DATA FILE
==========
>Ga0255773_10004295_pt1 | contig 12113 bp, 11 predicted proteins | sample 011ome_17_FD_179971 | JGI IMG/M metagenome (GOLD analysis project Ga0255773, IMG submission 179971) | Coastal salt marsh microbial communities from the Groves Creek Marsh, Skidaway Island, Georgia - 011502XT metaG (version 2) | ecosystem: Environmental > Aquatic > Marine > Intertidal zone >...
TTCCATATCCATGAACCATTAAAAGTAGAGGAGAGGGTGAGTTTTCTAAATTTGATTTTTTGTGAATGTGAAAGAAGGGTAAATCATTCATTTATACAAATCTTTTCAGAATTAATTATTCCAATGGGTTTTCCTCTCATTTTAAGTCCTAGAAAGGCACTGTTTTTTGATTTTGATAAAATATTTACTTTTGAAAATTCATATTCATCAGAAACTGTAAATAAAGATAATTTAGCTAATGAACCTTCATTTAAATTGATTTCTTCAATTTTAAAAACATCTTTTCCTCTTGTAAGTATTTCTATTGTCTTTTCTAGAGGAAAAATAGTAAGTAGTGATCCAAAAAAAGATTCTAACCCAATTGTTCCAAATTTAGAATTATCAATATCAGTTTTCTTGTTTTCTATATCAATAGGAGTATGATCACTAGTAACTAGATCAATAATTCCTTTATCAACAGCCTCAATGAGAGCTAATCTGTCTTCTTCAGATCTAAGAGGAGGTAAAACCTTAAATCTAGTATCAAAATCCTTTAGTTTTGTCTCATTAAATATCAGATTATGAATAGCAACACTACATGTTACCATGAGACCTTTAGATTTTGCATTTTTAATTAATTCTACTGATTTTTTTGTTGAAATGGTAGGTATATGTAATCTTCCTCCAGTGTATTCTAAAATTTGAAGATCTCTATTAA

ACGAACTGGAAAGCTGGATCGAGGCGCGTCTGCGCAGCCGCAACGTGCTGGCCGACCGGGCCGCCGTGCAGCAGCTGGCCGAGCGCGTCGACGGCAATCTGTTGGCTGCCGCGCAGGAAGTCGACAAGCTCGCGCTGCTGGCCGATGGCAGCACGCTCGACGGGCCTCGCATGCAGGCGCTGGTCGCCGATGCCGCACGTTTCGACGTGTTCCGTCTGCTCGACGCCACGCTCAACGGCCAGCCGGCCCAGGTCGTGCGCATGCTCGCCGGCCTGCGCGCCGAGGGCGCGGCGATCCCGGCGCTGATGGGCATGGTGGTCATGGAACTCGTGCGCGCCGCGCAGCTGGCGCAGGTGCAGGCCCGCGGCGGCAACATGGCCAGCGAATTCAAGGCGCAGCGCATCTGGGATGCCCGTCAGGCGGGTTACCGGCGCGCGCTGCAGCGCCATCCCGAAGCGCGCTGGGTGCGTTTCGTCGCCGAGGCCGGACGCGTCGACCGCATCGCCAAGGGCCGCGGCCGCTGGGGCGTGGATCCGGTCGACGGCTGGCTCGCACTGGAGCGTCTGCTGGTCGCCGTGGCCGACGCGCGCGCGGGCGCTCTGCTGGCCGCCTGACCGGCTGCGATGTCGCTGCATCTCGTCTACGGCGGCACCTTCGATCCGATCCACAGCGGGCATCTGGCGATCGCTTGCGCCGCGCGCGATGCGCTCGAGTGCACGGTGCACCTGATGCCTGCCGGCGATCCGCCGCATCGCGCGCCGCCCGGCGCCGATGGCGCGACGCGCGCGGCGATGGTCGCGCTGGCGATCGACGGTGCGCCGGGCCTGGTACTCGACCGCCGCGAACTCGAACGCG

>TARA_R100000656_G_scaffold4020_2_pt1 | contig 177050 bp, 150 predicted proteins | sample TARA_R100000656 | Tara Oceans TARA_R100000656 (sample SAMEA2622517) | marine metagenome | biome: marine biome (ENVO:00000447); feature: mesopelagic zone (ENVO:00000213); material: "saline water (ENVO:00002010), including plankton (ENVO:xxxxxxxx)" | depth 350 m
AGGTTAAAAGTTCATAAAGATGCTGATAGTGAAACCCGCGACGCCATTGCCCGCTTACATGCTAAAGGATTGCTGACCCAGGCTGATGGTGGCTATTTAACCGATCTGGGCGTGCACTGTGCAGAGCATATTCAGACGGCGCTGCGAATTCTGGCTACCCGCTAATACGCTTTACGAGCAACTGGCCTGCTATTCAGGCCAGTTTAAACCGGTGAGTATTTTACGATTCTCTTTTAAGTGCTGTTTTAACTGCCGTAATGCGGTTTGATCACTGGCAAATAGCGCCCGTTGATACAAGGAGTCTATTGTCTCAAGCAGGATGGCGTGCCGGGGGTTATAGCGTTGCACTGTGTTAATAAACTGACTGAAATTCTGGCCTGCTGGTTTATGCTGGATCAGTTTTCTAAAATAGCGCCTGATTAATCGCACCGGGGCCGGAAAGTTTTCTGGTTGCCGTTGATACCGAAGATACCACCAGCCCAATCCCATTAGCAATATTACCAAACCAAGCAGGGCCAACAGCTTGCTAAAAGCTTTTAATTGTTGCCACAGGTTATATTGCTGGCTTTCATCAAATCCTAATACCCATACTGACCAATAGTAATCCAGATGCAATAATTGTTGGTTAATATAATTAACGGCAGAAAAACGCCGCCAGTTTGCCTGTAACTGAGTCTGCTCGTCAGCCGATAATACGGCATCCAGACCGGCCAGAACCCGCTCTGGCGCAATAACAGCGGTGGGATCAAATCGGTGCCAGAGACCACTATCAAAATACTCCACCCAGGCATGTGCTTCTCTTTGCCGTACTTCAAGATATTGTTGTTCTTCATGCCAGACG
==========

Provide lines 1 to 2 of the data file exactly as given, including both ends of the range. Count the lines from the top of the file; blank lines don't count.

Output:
>Ga0255773_10004295_pt1 | contig 12113 bp, 11 predicted proteins | sample 011ome_17_FD_179971 | JGI IMG/M metagenome (GOLD analysis project Ga0255773, IMG submission 179971) | Coastal salt marsh microbial communities from the Groves Creek Marsh, Skidaway Island, Georgia - 011502XT metaG (version 2) | ecosystem: Environmental > Aquatic > Marine > Intertidal zone >...
TTCCATATCCATGAACCATTAAAAGTAGAGGAGAGGGTGAGTTTTCTAAATTTGATTTTTTGTGAATGTGAAAGAAGGGTAAATCATTCATTTATACAAATCTTTTCAGAATTAATTATTCCAATGGGTTTTCCTCTCATTTTAAGTCCTAGAAAGGCACTGTTTTTTGATTTTGATAAAATATTTACTTTTGAAAATTCATATTCATCAGAAACTGTAAATAAAGATAATTTAGCTAATGAACCTTCATTTAAATTGATTTCTTCAATTTTAAAAACATCTTTTCCTCTTGTAAGTATTTCTATTGTCTTTTCTAGAGGAAAAATAGTAAGTAGTGATCCAAAAAAAGATTCTAACCCAATTGTTCCAAATTTAGAATTATCAATATCAGTTTTCTTGTTTTCTATATCAATAGGAGTATGATCACTAGTAACTAGATCAATAATTCCTTTATCAACAGCCTCAATGAGAGCTAATCTGTCTTCTTCAGATCTAAGAGGAGGTAAAACCTTAAATCTAGTATCAAAATCCTTTAGTTTTGTCTCATTAAATATCAGATTATGAATAGCAACACTACATGTTACCATGAGACCTTTAGATTTTGCATTTTTAATTAATTCTACTGATTTTTTTGTTGAAATGGTAGGTATATGTAATCTTCCTCCAGTGTATTCTAAAATTTGAAGATCTCTATTAA